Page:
Father Christmas came early for me last year. During November I was phoned at home late one evening by a man in a panic. He had been to the surgery with his dog a few weeks previously and the lady vet he’d seen had diagnosed a tumour under her tummy. The dog had seemed ok at the time but he had just come home and found that ‘her insides were coming out through the growth!’ When dealing with people on the phone like this you tend to have thoughts about what the likely diagnosis is. In this case I decided that dog’s tummies don’t usually burst open and that the problem was likely to be a mammary tumour which had ulcerated and was now bleeding. I obviously couldn’t say ‘give the dog an aspirin and we’ll see her in the morning’ so we arranged to meet at the surgery ASAP. When the man arrived he came into the consulting room clutching tightly a small terrier wrapped in a large blanket. I persuaded him to relax his grip and to start unwrapping the blanket so that I could take a look. He began doing this ever so slowly, obviously nervous about what we were going to find. Half way through this unwrapping process there was a puzzling squeaking sound and I noticed a look of alarm cross the man’s face. When we finally removed the blanket the dog sat crouched on the table not wanting to move. I could see something red emerging from under the dog’s tummy and her owner said ‘yes, that’s what I could see’. I gently turned the dog over and there, under her tummy, grasped between her back legs, was a red and white squeaky Father Christmas toy!!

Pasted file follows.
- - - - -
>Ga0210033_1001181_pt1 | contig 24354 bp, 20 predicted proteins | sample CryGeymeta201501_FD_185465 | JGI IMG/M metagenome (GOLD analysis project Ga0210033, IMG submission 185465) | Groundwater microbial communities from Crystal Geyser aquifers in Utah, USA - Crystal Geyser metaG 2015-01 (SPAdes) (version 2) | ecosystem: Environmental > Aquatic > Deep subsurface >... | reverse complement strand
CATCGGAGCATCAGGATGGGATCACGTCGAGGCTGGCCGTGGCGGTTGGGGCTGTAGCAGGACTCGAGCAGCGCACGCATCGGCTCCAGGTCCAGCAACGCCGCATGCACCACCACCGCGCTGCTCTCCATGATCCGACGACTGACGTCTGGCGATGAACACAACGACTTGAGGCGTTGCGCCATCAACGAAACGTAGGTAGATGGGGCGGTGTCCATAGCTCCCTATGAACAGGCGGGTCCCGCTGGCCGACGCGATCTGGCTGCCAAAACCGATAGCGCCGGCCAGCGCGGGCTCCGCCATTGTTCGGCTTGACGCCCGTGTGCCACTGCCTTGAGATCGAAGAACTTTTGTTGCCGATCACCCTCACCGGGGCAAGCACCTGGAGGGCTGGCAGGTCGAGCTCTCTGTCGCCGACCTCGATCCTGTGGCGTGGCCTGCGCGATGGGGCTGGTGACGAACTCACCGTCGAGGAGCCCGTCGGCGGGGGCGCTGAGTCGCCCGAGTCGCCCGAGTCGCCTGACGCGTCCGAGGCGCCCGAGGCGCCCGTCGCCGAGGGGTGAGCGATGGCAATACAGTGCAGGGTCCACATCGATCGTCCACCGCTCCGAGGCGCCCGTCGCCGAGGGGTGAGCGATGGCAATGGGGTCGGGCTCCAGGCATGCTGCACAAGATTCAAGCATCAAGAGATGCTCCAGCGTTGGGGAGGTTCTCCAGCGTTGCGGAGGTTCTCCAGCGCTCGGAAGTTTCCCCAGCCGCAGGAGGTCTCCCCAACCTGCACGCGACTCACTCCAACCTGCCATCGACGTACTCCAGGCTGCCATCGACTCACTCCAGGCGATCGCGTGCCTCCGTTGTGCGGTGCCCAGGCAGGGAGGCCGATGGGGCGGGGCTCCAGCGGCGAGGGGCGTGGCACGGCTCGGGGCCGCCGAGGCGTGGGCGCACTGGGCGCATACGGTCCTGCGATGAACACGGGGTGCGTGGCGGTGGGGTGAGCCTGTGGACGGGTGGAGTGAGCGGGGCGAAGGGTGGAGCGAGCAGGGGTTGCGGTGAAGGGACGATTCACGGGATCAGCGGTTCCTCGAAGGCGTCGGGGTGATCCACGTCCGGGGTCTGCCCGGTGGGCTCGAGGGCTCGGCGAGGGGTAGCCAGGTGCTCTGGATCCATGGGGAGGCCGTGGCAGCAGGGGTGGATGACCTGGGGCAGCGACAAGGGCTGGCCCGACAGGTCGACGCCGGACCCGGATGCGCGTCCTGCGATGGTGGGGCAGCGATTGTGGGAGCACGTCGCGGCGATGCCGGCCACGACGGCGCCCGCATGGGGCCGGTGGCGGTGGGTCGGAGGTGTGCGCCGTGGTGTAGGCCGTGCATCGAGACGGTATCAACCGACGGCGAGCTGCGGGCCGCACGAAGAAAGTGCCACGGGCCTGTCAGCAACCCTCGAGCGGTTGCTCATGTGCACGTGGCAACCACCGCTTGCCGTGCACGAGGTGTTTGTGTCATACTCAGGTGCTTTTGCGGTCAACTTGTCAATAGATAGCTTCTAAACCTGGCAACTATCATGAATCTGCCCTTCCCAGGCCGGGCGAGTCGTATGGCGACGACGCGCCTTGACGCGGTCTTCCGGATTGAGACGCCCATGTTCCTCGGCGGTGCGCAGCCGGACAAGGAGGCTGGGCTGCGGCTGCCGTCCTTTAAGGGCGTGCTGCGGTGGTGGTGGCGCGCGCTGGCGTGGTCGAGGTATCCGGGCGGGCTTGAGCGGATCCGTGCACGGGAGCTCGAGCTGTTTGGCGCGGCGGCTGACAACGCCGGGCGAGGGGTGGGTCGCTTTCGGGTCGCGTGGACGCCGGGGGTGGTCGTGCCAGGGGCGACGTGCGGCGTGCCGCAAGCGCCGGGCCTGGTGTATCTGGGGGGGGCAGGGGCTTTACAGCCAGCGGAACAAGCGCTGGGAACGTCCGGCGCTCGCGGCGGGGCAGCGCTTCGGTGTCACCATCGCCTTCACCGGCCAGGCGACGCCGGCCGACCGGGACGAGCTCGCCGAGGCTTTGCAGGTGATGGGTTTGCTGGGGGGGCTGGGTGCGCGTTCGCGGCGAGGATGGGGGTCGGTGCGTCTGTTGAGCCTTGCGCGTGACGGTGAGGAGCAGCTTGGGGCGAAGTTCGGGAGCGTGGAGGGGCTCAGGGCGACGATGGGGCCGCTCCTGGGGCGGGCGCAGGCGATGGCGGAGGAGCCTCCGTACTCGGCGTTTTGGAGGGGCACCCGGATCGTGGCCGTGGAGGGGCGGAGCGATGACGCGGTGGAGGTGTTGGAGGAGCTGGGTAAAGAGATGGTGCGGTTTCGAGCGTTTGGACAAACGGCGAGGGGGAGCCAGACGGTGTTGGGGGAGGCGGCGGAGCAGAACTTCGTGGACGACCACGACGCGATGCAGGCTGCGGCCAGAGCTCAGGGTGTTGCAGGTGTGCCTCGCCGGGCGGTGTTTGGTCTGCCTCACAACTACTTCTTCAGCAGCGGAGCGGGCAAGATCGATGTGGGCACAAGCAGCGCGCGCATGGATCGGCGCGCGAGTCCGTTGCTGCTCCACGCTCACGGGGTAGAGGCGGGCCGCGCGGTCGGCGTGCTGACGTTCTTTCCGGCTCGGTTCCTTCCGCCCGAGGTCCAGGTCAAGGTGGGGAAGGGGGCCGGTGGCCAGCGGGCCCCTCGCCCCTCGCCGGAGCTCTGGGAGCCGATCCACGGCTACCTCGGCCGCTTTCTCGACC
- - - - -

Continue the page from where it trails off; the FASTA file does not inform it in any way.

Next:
A funny case recently:- a Staffie arrived carrying a yellow plastic ball in its mouth. I thought ‘how cute’ until I was told that the ball was stuck there. The dog’s mouth was open as far as it would go with a tooth from each jaw stuck in a hole on each side of the ball. The funny thing was that this was a talking ball- it had some contraption inside it that kept saying ‘come and get me’ or ‘so you think you’re tough do you’ as the dog moved around. Every so often the ball would laugh, as if it appreciated the funny side of the situation!
We had to give the dog an anaesthetic to remove the ball which kept chatting away the whole time.